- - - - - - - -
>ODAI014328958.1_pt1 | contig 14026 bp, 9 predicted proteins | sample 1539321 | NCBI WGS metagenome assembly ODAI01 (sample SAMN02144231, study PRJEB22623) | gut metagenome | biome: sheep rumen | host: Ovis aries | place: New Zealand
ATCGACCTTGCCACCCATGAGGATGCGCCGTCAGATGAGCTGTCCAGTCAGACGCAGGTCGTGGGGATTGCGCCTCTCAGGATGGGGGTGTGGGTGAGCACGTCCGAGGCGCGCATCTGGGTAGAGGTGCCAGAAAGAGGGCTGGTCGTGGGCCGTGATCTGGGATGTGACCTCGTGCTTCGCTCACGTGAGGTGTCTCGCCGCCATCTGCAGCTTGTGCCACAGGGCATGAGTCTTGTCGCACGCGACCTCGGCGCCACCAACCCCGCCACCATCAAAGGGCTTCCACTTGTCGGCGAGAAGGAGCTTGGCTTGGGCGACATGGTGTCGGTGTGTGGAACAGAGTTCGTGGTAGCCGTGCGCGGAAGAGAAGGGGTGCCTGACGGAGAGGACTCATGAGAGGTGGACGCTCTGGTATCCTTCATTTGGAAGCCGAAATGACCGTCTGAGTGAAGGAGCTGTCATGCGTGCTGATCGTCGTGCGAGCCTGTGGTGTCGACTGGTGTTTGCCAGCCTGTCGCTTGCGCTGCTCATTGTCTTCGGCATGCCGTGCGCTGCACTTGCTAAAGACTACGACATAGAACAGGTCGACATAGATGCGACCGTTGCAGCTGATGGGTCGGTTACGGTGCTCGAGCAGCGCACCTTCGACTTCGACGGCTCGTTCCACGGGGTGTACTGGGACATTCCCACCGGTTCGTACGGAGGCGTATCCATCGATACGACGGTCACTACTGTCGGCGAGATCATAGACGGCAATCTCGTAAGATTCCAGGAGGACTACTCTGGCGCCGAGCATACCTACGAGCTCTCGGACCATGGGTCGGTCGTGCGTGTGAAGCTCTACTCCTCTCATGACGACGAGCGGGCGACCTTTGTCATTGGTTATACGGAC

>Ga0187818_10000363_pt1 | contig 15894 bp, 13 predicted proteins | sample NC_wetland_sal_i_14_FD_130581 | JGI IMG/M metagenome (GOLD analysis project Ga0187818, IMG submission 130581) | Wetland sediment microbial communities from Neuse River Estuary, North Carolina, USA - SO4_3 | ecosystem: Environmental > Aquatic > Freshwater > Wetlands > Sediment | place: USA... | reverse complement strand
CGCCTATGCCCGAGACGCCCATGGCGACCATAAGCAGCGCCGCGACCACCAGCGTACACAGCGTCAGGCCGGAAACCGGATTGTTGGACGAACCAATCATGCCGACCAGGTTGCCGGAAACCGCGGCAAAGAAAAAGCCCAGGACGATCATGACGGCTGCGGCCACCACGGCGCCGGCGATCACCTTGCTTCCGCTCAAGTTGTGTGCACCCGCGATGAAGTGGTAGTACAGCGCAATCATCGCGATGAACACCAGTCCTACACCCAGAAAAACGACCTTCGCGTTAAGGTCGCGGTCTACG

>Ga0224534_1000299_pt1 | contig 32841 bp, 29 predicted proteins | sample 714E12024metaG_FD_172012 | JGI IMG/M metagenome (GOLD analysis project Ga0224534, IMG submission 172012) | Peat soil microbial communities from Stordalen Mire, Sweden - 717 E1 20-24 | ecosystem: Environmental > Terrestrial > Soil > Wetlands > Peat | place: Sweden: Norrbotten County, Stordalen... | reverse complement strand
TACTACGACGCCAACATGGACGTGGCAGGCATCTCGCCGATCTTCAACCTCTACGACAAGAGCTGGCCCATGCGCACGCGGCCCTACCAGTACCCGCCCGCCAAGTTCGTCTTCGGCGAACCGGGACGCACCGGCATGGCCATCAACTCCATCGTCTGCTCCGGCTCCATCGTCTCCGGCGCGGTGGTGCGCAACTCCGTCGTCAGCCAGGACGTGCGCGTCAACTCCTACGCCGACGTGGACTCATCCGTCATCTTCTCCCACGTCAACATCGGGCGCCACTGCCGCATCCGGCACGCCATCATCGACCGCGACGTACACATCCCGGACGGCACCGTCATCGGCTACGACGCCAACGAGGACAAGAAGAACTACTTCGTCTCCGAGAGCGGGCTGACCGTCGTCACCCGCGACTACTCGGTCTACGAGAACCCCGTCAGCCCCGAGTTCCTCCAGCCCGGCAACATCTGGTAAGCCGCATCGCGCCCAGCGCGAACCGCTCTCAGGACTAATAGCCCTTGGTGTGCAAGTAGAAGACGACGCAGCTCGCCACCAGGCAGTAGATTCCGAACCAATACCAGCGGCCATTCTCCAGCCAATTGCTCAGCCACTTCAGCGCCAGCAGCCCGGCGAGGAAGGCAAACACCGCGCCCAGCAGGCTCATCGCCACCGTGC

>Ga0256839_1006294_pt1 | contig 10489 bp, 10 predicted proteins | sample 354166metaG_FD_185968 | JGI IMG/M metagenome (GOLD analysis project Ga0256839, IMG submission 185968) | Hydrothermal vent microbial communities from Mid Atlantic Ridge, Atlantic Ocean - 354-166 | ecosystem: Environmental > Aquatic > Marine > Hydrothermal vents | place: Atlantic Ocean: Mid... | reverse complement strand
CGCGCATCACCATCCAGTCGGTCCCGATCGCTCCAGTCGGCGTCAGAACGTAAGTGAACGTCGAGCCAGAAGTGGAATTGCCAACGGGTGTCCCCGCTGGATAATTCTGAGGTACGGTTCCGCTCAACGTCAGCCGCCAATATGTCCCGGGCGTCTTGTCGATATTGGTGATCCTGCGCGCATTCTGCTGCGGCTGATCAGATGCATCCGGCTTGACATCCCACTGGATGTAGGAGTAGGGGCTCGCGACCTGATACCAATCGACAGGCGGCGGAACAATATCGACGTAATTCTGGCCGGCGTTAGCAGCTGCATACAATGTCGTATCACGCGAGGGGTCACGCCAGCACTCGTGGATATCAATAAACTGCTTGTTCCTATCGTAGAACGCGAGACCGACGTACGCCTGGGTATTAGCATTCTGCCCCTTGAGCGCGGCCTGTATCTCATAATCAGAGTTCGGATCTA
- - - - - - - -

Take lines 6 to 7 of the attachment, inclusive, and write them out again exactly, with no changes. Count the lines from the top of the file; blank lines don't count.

TACTACGACGCCAACATGGACGTGGCAGGCATCTCGCCGATCTTCAACCTCTACGACAAGAGCTGGCCCATGCGCACGCGGCCCTACCAGTACCCGCCCGCCAAGTTCGTCTTCGGCGAACCGGGACGCACCGGCATGGCCATCAACTCCATCGTCTGCTCCGGCTCCATCGTCTCCGGCGCGGTGGTGCGCAACTCCGTCGTCAGCCAGGACGTGCGCGTCAACTCCTACGCCGACGTGGACTCATCCGTCATCTTCTCCCACGTCAACATCGGGCGCCACTGCCGCATCCGGCACGCCATCATCGACCGCGACGTACACATCCCGGACGGCACCGTCATCGGCTACGACGCCAACGAGGACAAGAAGAACTACTTCGTCTCCGAGAGCGGGCTGACCGTCGTCACCCGCGACTACTCGGTCTACGAGAACCCCGTCAGCCCCGAGTTCCTCCAGCCCGGCAACATCTGGTAAGCCGCATCGCGCCCAGCGCGAACCGCTCTCAGGACTAATAGCCCTTGGTGTGCAAGTAGAAGACGACGCAGCTCGCCACCAGGCAGTAGATTCCGAACCAATACCAGCGGCCATTCTCCAGCCAATTGCTCAGCCACTTCAGCGCCAGCAGCCCGGCGAGGAAGGCAAACACCGCGCCCAGCAGGCTCATCGCCACCGTGC

>Ga0256839_1006294_pt1 | contig 10489 bp, 10 predicted proteins | sample 354166metaG_FD_185968 | JGI IMG/M metagenome (GOLD analysis project Ga0256839, IMG submission 185968) | Hydrothermal vent microbial communities from Mid Atlantic Ridge, Atlantic Ocean - 354-166 | ecosystem: Environmental > Aquatic > Marine > Hydrothermal vents | place: Atlantic Ocean: Mid... | reverse complement strand